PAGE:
Talking about managing risks of suborbital spaceflight.
Offers a lot of comparisons of perception of risky activities —
A lot of people have been saying that after Shuttle retirement NASA astronauts shouldn’t be flying on commercial vehicles until they have been established to be “safe.” But spaceflight is inherently a risky business. Shuttle has a fatal history of one in sixty-six flights. Commercial airliners ten thousand times safer (on the order of one in a million). Doesn’t mean that NASA isn’t doing a good job, but we can’t think that only NASA can do it well, and to say that commercial can’t operate safely is not only unfair but “flat-out wrong.” We have to work with industry to come up with better designs and approaches to getting to space. As with aviation, the only way to get safer, cost-effective space vehicles is to build a lot of them and fly the heck out of them. It’s been fifty years since the first human spaceflight, and what do we have to show? A lot of spectacular achievements, but a pretty pathetic record when it comes to diverse cost-effective spaceflight. Only half a dozen vehicle types and only 500 people. Compare to the first fifty years of aviation — hundreds of companies and thousands of flights, allowing us to learn what worked and what didn’t, what was important and what was not, and we created a save affordable transportation industry. Government has played important role in pushing state of the art, and establishing regulatory framework, but government didn’t specify designs or operate airlines in the early years. That’s why he’s excited about Commercial Crew. For first time NASA will be enabling industry to get people into LEO instead of just doing it itself, with competition, and a variety of spacecraft to get our astronauts to orbit. No more single string, not more sitting on the ground after an accident. The last thing we need after the next accident (and there will be one) is another presidential commission and congressional hearings. Just get the NTSB involved.
So he’s excited about orbital, but in the near term even more about suborbital. In 2010 there were very few orbital missions in the US, but by 2012, he expects to see hundreds of suborbital flights, with a high pace of learning and incremental improvement. And many of them will be applicable to the next generation of orbital vehicles.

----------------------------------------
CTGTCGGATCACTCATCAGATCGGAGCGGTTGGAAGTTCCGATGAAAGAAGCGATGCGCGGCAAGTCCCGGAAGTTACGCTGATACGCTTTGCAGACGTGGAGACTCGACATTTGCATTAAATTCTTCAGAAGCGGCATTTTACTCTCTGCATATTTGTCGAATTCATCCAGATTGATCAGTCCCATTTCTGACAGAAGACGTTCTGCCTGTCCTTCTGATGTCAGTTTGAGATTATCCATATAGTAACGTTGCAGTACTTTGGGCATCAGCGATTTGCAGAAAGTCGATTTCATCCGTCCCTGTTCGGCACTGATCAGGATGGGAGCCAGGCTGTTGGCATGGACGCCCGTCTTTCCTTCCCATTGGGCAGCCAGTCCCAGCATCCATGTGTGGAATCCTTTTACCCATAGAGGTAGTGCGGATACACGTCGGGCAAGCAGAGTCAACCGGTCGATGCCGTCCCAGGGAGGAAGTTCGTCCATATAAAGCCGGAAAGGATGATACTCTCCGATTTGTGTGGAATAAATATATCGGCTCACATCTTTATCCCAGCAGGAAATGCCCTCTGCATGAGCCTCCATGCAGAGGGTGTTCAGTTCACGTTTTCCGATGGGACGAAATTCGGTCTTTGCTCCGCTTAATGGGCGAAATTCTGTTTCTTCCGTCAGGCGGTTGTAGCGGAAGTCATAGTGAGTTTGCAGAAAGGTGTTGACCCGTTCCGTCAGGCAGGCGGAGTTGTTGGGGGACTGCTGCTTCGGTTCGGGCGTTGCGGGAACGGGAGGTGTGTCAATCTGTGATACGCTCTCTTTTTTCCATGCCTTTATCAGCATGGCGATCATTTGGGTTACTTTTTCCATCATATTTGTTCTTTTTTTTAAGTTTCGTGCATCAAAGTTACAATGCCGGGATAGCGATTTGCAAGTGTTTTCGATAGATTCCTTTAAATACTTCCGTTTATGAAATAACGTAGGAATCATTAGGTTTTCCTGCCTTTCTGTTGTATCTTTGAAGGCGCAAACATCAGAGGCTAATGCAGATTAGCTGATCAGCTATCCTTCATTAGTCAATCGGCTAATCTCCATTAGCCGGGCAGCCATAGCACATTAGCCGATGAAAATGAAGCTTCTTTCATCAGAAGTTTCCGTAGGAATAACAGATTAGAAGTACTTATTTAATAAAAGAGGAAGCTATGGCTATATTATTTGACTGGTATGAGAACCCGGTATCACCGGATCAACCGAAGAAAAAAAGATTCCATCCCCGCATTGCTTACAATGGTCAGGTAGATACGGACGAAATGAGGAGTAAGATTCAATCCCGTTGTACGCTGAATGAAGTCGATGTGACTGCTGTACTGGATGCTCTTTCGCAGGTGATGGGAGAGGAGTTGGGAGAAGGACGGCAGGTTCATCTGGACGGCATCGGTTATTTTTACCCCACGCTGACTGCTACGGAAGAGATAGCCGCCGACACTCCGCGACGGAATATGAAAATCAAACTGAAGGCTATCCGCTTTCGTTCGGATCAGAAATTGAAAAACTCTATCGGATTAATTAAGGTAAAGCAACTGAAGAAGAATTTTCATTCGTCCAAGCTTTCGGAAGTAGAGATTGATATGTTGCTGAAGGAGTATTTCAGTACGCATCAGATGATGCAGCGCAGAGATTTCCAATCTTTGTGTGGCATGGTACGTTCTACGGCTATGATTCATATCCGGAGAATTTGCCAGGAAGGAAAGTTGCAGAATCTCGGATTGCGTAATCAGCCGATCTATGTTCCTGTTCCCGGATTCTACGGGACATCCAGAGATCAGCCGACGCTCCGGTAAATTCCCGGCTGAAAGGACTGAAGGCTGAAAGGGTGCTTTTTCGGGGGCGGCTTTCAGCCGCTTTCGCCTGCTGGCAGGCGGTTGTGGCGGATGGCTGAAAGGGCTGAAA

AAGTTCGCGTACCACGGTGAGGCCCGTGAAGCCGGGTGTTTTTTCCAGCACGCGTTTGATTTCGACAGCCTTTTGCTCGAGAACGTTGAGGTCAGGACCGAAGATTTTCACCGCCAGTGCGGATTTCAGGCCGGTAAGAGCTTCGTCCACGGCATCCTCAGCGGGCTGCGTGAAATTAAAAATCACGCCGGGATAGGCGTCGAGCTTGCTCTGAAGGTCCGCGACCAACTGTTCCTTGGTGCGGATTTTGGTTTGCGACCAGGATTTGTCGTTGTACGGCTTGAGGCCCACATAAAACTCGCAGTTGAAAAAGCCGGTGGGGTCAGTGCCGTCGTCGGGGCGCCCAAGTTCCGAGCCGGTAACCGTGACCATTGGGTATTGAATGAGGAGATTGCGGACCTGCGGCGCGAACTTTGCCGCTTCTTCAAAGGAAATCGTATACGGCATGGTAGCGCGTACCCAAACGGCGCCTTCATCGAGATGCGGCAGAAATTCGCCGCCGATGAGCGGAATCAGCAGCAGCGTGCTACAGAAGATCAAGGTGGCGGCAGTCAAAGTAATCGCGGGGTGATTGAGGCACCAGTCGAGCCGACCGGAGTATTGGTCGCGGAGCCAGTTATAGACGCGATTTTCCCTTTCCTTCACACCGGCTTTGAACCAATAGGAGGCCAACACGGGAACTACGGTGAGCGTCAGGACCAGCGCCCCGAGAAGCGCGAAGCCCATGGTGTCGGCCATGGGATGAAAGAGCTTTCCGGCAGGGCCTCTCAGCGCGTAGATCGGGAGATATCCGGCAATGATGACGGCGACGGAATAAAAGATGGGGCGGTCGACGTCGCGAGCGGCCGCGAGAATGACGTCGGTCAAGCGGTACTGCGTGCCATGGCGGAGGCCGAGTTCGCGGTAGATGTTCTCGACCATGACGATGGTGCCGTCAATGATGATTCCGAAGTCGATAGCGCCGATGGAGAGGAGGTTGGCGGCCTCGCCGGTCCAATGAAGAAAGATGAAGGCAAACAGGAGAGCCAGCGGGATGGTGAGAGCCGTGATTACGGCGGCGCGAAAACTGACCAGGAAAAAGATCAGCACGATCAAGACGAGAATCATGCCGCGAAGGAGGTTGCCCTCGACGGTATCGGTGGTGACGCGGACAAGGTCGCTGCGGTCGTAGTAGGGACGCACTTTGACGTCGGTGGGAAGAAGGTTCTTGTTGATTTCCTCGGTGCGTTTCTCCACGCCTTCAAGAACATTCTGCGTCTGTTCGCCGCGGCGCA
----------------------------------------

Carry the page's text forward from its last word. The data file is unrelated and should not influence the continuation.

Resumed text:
FAA-AST has established a Center of Excellence for commercial space transportation, using New Mexico State as the administrative, but also including Stanford, Colorado, Florida Tech and others. Last year was the first year to give out spaceport grants. FAA gives out $3B per year in airport improvements, but now we’re doing the same thing for spaceports. Only $500K to start, used for Kodiak, Mojave, Spaceport America and Cecil Field (Jacksonville). Also getting $5M for an “access to space” prize in the 2012 budget request. Finally, there is a new FAA technical spaceflight center. Office needs additional help with ramp up of suborbital, so they’ve proposed it to be inside the gate at KSC, to allow the nation to continue to benefit from many of the skilled workers that will be seeking employment over the next few months as Shuttle winds down. Spaceflight safety, engineering, range operations and space traffic management. Will support about fifty people initially. Tremendous value to having FAA personnel co-located with operators rather than in an office inside the Beltway. Excited about writing a new chapter with suborbital space travel.